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This paper describes a cluster assessment (CA) method for automatic detection, assessment, and logging of significant fault gas production events by analysis of multi-gas online monitor data. When large numbers of transformers are monitored, automatic screening interpretation of the data is necessary. The automated interpretation of dissolved-gas data must be quite skilled at discriminating between exceptional and unexceptional patterns to provide high sensitivity and high specificity, i.e., to detect incipient problems reliably while generating very few false alarms. The CA method is applied to a moving time window
of the most recent 30 to 90 days of multi-gas monitor data for each transformer. It relies upon three innovative elements:
1. Statistical estimation of measurement uncertainty from in-service data. A paper deriving the statistical estimators and evaluating their performance is in preparation.
2. A fault energy index calculated from the gas concentrations. The index is the normalized energy intensity (NEI) described in "Thermodynamic Estimation of Transformer Fault Severity."
3. Cluster analysis applied to the NEI data.
An uncertainty estimate derived from the data is used for adaptive tuning of the cluster analysis and for discriminating between insignificant and significant increases. Clusters and transitions between clusters are subjected to diagnostic assessment. Any that appears to represent the production of a significant amount of new fault gas is reported as an event with a severity score and an apparent fault type. The severity score can be based on the amount of change in survival probability as illustrated in this paper.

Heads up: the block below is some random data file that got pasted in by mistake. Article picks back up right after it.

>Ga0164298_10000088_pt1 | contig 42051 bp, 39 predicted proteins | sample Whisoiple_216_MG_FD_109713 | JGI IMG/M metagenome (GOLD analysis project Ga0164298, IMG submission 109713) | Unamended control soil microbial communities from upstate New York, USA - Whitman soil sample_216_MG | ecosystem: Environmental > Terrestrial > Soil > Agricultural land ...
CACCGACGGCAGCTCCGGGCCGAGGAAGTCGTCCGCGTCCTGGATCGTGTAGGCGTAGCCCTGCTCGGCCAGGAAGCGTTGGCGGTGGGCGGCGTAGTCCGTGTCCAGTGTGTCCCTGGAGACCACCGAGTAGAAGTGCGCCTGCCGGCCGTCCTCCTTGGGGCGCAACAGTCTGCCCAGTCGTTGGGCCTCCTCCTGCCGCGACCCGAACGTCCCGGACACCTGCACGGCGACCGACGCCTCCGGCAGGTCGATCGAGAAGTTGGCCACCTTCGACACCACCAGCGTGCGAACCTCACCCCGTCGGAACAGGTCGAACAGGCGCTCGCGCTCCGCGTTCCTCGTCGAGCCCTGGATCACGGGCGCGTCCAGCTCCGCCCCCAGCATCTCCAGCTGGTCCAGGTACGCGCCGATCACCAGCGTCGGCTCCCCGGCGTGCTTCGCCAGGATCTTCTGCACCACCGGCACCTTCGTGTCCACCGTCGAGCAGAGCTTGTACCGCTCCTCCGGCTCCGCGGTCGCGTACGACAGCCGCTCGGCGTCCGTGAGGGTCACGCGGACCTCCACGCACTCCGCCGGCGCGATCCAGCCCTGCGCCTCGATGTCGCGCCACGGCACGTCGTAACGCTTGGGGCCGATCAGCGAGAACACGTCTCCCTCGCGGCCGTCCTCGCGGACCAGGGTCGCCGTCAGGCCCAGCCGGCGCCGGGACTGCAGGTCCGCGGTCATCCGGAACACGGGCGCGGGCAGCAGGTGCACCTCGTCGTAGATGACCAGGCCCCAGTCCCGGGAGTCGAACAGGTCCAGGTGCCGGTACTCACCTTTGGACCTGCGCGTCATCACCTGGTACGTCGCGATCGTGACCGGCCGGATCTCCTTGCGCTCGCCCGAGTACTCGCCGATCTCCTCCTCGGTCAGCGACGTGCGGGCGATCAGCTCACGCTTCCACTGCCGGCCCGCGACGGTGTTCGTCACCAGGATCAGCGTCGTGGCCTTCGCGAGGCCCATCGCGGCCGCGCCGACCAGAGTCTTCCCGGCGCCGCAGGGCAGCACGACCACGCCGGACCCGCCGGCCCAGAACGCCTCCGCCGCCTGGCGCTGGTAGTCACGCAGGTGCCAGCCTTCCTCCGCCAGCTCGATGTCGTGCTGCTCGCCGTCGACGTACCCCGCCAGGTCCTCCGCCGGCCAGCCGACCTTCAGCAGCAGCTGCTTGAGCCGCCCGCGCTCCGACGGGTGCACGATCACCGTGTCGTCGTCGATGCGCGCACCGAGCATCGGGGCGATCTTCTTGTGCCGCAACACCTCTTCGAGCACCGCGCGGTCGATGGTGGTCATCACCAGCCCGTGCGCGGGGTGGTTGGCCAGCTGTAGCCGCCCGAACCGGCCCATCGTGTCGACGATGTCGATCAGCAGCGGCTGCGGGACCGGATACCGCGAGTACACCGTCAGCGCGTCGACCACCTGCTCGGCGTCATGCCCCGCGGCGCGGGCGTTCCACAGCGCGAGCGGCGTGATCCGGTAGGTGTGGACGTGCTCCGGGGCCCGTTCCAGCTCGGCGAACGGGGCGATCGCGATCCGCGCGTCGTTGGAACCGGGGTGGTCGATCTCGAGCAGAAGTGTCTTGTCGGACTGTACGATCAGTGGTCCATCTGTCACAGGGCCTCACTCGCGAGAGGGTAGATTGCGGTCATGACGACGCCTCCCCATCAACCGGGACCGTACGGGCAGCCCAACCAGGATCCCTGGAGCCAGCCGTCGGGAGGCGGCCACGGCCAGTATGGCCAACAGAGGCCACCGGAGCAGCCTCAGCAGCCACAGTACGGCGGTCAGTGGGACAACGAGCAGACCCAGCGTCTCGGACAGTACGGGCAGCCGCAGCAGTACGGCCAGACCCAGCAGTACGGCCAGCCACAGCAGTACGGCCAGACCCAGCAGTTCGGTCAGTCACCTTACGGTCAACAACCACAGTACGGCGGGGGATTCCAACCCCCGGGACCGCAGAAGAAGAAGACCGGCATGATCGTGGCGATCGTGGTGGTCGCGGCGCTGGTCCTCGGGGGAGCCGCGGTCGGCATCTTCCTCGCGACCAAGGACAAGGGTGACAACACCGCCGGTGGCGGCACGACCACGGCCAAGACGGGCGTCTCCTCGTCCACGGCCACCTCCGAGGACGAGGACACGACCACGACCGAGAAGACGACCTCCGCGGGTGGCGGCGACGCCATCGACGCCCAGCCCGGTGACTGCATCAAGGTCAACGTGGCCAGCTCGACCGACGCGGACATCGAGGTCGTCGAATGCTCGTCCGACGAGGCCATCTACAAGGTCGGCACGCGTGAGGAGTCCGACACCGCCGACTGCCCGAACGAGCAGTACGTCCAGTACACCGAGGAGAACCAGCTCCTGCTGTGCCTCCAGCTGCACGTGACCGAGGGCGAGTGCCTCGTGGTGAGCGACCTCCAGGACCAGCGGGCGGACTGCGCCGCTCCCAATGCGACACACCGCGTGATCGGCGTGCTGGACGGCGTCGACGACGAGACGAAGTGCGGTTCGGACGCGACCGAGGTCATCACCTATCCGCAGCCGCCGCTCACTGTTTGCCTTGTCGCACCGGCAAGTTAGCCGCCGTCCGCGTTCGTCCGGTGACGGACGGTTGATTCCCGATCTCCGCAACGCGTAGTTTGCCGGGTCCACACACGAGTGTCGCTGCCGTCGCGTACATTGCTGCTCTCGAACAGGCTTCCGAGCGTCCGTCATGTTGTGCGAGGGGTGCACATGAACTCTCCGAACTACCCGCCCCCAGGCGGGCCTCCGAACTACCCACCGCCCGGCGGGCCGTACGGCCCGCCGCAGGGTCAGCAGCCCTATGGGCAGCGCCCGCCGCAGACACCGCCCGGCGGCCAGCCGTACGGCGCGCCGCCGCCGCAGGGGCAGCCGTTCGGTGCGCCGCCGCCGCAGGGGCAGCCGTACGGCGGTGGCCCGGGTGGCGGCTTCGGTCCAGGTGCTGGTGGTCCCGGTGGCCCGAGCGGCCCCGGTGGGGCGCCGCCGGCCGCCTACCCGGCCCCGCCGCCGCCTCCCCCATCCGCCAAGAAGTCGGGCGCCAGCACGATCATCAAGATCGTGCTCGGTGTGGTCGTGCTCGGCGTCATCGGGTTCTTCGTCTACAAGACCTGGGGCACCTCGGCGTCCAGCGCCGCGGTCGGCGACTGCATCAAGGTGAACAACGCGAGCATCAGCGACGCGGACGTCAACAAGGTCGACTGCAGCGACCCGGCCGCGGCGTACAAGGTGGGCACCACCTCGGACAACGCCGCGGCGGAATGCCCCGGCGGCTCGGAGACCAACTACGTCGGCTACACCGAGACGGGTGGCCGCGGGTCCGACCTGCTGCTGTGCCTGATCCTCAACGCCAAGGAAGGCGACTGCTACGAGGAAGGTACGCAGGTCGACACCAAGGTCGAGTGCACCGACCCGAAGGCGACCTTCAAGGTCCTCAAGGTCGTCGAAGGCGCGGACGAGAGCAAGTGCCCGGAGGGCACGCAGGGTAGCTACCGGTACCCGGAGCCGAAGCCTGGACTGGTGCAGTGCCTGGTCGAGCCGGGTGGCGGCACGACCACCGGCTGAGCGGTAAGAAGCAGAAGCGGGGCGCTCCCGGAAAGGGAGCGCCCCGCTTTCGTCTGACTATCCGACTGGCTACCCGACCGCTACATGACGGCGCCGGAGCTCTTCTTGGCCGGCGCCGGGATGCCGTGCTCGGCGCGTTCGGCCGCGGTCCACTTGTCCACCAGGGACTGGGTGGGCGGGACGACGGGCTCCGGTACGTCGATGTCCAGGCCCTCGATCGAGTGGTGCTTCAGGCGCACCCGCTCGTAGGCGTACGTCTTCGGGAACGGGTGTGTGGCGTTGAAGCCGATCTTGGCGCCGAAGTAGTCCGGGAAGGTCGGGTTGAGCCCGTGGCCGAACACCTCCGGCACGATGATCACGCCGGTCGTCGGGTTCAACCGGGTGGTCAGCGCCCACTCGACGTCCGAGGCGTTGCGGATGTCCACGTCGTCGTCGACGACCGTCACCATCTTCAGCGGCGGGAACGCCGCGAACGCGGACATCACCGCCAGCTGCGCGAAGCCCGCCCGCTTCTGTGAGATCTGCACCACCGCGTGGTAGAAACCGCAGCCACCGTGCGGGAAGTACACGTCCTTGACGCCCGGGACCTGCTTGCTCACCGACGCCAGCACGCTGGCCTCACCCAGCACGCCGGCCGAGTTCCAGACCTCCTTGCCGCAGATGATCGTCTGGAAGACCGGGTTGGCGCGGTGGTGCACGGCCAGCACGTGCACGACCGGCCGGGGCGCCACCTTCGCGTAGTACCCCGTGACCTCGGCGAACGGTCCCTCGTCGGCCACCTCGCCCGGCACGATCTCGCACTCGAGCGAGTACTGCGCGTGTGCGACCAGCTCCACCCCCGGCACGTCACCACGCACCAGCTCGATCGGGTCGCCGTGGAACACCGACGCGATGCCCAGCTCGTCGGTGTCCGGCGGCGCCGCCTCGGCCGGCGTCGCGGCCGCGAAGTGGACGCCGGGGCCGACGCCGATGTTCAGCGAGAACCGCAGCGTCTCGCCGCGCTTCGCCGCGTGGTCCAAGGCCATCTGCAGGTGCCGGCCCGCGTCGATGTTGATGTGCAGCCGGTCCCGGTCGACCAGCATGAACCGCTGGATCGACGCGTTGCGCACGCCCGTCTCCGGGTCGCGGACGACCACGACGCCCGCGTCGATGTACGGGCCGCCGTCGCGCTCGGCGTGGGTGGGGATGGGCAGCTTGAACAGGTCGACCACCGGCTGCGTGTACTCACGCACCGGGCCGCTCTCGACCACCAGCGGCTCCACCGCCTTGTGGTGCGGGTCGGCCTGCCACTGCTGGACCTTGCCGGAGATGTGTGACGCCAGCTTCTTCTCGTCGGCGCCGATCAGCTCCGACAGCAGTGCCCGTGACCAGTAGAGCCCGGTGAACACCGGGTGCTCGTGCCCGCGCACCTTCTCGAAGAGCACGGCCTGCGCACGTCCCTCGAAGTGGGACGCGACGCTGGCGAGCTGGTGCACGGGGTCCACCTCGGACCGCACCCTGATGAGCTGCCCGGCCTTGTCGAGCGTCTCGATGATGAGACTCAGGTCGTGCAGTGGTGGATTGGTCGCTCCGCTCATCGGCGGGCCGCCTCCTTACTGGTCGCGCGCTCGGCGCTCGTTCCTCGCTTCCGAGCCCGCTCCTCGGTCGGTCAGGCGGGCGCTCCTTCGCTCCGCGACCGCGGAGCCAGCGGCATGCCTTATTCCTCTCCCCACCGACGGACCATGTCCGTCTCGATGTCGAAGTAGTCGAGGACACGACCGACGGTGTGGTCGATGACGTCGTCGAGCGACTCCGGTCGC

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... where mu and sigma are as stated above and capital phi is the cumulative distribution function of the standard normal distribution. A similar Kaplan-Meier curve, based on early exploratory work on the same data, was shown in [8] Figure 1. It was limited to the portion corresponding to survival probability between 0.95 and 1.0. ...

... Our original intention in pursuing DGA survival analysis was, following the example of the PFS method, to use the NEI survival curve to locate NEI limits for condition assessment. Following that idea, Table Iof [8] uses NEI values corresponding to survival probabilities of 0.99, 0.97, and 0.95 as DGA condition assessment limits. Surprisingly, however, work subsequent to the publication of [8] demonstrated that condition codes based on gas concentration or NEI limits do not represent degrees of deterioration of the transformer. ...

... Following that idea, Table Iof [8] uses NEI values corresponding to survival probabilities of 0.99, 0.97, and 0.95 as DGA condition assessment limits. Surprisingly, however, work subsequent to the publication of [8] demonstrated that condition codes based on gas concentration or NEI limits do not represent degrees of deterioration of the transformer. That conclusion, hinted at by the question at the end of the Survival Analysis Concepts section above, is based on inspection of the graph (Figure 2) of the lognormal failure rate function h( ...